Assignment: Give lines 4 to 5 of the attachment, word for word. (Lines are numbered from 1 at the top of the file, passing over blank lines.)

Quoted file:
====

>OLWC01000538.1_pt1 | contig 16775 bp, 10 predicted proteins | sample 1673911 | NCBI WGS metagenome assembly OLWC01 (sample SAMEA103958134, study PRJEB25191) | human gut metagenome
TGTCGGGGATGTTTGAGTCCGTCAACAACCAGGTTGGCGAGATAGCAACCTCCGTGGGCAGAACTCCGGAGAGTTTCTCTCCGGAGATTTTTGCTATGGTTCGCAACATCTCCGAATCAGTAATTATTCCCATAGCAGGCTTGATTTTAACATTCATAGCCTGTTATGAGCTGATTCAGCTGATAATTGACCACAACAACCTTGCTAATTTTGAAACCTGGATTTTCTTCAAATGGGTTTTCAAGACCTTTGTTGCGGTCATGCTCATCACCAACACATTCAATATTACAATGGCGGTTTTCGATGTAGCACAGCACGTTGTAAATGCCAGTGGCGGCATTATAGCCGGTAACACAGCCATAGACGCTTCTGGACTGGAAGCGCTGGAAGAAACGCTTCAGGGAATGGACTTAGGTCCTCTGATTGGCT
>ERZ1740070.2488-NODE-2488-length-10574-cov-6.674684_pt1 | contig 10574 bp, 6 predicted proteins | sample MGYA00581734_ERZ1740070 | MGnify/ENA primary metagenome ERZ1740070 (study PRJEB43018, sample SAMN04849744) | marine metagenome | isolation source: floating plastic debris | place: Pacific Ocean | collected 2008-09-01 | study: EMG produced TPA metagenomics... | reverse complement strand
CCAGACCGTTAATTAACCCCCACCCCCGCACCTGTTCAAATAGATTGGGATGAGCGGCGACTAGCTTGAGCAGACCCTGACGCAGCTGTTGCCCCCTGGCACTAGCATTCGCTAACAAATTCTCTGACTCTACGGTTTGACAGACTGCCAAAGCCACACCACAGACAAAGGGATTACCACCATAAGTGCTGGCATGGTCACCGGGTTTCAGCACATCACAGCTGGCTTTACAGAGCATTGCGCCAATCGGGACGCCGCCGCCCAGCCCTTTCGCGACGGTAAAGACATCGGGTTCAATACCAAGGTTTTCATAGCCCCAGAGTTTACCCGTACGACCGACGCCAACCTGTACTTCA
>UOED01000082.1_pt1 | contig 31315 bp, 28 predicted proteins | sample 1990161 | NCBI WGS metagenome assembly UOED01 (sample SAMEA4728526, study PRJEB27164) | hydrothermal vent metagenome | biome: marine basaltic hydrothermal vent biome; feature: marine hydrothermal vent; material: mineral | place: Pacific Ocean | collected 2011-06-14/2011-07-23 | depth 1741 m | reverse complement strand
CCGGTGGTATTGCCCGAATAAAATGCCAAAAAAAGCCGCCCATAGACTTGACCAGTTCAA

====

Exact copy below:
CCAGACCGTTAATTAACCCCCACCCCCGCACCTGTTCAAATAGATTGGGATGAGCGGCGACTAGCTTGAGCAGACCCTGACGCAGCTGTTGCCCCCTGGCACTAGCATTCGCTAACAAATTCTCTGACTCTACGGTTTGACAGACTGCCAAAGCCACACCACAGACAAAGGGATTACCACCATAAGTGCTGGCATGGTCACCGGGTTTCAGCACATCACAGCTGGCTTTACAGAGCATTGCGCCAATCGGGACGCCGCCGCCCAGCCCTTTCGCGACGGTAAAGACATCGGGTTCAATACCAAGGTTTTCATAGCCCCAGAGTTTACCCGTACGACCGACGCCAACCTGTACTTCA
>UOED01000082.1_pt1 | contig 31315 bp, 28 predicted proteins | sample 1990161 | NCBI WGS metagenome assembly UOED01 (sample SAMEA4728526, study PRJEB27164) | hydrothermal vent metagenome | biome: marine basaltic hydrothermal vent biome; feature: marine hydrothermal vent; material: mineral | place: Pacific Ocean | collected 2011-06-14/2011-07-23 | depth 1741 m | reverse complement strand